Eileen Kirschenbaum is standing amid the burnt wreckage of her home, yet she talks about everything that survived the fire: her life’s passions. Eileen is an inventor, painter, rock collector, and lover of all things technological. She sweeps her hand over the blackened surfaces of her former home. “I feel I’ve accomplished so much,” she says. “It was all here, I put my heart and soul into this home.”
Eileen conjures the last time she was in the room where the fire started. Pointing to burnt objects, she paints a picture of a cherished space brimming with memories. Like those of her cat Bozie. She talks about their nightly rituals, profound bond, and the trauma of losing Bozie in the fire. “The loss is overwhelming,” she said.
Still perplexed at the fire’s suddenness, Eileen recounts the events of that night. “Everything was fine,” she said. “Nothing was out of order.” She was stepping out of the shower when the smoke alarm sounded. “There was a loud ‘POP’,” she said. “I ran to the stairs and there was smoke pouring up from the basement, so I ran down and tried to get into the room.” She was about to open the door when she heard another loud burst.
“I’ll never forget it—It was like Mount St. Helens.” She recalls black smoke and ash pouring over everything, “When it hit me, my throat closed shut.” She describes her disorientation and dropping to the floor, “It was so black, like being underwater.” Just clad in her terry cloth robe, she ran back upstairs and outside. “I just watched the flames,” she says, recalling her immense shock. “It all seemed to go on forever.”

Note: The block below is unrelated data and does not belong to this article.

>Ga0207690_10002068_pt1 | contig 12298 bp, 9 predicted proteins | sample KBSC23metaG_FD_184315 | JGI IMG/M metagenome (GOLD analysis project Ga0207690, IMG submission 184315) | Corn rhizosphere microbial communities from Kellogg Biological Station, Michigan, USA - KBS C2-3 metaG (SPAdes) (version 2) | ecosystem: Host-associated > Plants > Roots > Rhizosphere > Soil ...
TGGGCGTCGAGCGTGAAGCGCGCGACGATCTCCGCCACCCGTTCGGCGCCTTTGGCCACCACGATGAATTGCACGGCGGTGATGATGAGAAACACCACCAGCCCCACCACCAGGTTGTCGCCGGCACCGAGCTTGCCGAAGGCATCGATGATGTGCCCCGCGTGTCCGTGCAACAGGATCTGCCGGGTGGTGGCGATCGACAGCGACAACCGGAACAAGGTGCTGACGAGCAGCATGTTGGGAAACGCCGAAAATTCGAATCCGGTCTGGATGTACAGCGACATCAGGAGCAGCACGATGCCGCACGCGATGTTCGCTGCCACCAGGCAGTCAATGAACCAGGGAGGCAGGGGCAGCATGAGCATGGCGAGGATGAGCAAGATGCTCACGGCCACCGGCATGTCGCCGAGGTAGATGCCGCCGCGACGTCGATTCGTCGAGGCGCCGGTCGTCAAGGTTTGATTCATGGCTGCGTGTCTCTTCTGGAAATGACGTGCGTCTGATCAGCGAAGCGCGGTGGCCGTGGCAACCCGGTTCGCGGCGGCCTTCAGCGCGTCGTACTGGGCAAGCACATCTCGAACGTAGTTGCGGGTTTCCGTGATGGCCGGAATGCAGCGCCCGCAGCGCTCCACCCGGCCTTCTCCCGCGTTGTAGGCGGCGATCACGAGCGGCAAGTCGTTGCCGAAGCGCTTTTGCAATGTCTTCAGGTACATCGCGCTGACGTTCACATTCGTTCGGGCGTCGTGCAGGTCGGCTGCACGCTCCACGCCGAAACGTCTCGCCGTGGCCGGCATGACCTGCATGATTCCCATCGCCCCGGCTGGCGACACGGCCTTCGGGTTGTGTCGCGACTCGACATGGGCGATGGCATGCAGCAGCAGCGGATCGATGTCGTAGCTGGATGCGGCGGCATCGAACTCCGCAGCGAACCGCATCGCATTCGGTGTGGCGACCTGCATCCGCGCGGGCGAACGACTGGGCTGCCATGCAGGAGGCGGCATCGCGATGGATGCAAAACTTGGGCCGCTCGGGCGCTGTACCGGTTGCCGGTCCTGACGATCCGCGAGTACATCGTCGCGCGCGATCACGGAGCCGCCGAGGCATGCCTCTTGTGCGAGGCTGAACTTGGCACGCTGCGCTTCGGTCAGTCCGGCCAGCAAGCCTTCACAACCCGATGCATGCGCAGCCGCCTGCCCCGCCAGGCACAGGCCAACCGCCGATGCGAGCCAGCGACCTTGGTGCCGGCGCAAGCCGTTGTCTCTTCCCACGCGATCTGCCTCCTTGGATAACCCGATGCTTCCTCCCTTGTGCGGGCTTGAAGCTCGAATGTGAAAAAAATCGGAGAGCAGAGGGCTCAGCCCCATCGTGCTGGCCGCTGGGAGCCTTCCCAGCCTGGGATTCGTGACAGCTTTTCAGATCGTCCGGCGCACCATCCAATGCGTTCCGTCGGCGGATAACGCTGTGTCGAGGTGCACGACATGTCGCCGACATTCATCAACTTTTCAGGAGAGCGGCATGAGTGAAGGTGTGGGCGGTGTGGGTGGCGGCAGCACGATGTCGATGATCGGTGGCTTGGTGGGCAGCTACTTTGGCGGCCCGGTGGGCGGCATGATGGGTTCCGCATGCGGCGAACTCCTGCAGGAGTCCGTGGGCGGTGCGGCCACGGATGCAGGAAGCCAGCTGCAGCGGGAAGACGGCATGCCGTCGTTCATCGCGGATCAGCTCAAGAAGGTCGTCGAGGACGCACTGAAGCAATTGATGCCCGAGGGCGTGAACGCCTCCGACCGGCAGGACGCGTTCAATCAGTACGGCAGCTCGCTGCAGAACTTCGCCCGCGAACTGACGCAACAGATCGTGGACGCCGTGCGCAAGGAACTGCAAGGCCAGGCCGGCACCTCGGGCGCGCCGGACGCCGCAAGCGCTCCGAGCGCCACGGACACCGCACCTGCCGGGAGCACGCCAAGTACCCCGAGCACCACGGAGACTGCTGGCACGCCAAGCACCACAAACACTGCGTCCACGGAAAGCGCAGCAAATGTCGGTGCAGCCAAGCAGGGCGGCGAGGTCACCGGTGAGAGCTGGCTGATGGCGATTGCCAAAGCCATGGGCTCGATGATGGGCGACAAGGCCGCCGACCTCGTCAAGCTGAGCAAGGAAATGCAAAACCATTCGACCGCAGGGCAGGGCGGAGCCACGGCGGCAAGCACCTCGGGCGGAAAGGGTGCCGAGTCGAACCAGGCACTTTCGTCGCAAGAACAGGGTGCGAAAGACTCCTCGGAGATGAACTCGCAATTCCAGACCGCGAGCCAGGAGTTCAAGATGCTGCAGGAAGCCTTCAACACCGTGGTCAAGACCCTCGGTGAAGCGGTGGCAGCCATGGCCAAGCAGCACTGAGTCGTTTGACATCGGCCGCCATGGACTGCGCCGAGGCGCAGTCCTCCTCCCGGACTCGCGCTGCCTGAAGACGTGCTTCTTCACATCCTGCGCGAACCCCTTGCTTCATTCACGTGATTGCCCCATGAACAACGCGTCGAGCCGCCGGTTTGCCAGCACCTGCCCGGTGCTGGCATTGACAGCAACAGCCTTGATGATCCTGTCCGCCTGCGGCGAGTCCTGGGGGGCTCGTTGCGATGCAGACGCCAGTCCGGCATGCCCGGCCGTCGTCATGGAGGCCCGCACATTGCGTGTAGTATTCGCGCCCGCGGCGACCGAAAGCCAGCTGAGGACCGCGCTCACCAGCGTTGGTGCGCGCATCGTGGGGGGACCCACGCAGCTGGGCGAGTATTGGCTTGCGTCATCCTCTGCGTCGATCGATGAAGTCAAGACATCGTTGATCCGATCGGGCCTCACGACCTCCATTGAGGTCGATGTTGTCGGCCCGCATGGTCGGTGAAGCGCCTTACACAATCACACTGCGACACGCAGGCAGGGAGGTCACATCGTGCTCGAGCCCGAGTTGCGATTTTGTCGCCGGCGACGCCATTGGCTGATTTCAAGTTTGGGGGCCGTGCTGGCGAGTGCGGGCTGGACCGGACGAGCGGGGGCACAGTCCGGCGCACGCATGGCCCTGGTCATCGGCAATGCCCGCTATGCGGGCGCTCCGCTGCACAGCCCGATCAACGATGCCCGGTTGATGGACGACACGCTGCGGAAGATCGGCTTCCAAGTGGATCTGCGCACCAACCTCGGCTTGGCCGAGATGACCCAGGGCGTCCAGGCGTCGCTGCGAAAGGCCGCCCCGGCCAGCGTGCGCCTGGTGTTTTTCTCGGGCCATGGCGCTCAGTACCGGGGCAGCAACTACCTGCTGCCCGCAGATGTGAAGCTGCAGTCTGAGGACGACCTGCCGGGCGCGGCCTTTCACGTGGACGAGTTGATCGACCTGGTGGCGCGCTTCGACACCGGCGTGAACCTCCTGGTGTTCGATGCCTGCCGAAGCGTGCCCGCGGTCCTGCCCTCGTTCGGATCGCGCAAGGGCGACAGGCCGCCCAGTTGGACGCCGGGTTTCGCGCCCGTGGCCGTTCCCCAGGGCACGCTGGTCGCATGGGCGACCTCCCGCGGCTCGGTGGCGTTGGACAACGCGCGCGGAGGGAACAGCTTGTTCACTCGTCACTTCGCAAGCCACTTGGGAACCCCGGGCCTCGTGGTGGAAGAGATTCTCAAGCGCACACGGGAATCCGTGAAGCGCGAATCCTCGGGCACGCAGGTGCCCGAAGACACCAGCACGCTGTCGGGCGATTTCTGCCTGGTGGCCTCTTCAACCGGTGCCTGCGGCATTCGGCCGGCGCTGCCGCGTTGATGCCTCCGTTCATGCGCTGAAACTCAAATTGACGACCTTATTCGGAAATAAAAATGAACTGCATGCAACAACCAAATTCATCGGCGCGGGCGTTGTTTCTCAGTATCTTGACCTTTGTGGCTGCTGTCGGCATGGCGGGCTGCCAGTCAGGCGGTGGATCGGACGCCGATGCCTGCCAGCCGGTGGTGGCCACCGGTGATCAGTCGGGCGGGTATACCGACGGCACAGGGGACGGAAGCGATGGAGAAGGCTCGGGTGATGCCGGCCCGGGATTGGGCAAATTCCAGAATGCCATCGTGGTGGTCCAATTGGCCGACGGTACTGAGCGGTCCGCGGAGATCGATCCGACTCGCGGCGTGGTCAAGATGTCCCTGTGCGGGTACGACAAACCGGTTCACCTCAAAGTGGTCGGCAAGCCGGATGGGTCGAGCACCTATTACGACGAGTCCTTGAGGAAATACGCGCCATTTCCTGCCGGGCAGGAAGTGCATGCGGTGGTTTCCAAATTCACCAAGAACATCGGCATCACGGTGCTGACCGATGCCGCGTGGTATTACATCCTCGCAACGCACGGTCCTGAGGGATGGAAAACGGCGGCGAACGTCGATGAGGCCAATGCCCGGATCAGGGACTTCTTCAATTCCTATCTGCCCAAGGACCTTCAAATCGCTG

Eileen beams with gratitude as she describes how quickly Red Cross volunteers helped her go from freezing in her wet robe, to being safe, warm, and secure with essentials. “They were right by my side the entire time until everything was under control.” Recalling their patience and proficiency, she says that the volunteers must have made a hundred calls that night to provide her with food, replace destroyed medication, and supply a cash card to buy basic necessities. “They were outstanding,” she said. “They put everything I needed right in my hands.”
Prior to that night of the fire, Eileen thought the Red Cross only responded to grand scale events like Hurricane Katrina “But here they were,” she said, “addressing the grand scale and value of one little person.” Inspired and grateful for the volunteers’ efforts, Eileen is now planning on becoming a volunteer herself. “It’s given me direction in all of this,” she said.
It’s been a slow recovery, but Eileen says she’s coming around, “I’ve finally been able to feel a little bit like myself again.” Just yesterday she started moving what she’s salvaged to her new home. “Everything I pick up stops me in my tracks,” she said. Eileen admits that while much is irretrievable, even irreplaceable, still she has found hope. “If you can find something, some idea, some item or ritual that reminds you who you are,” she said, “if you can find any part of yourself to retrieve from all of this—black, then you’ll be ok.”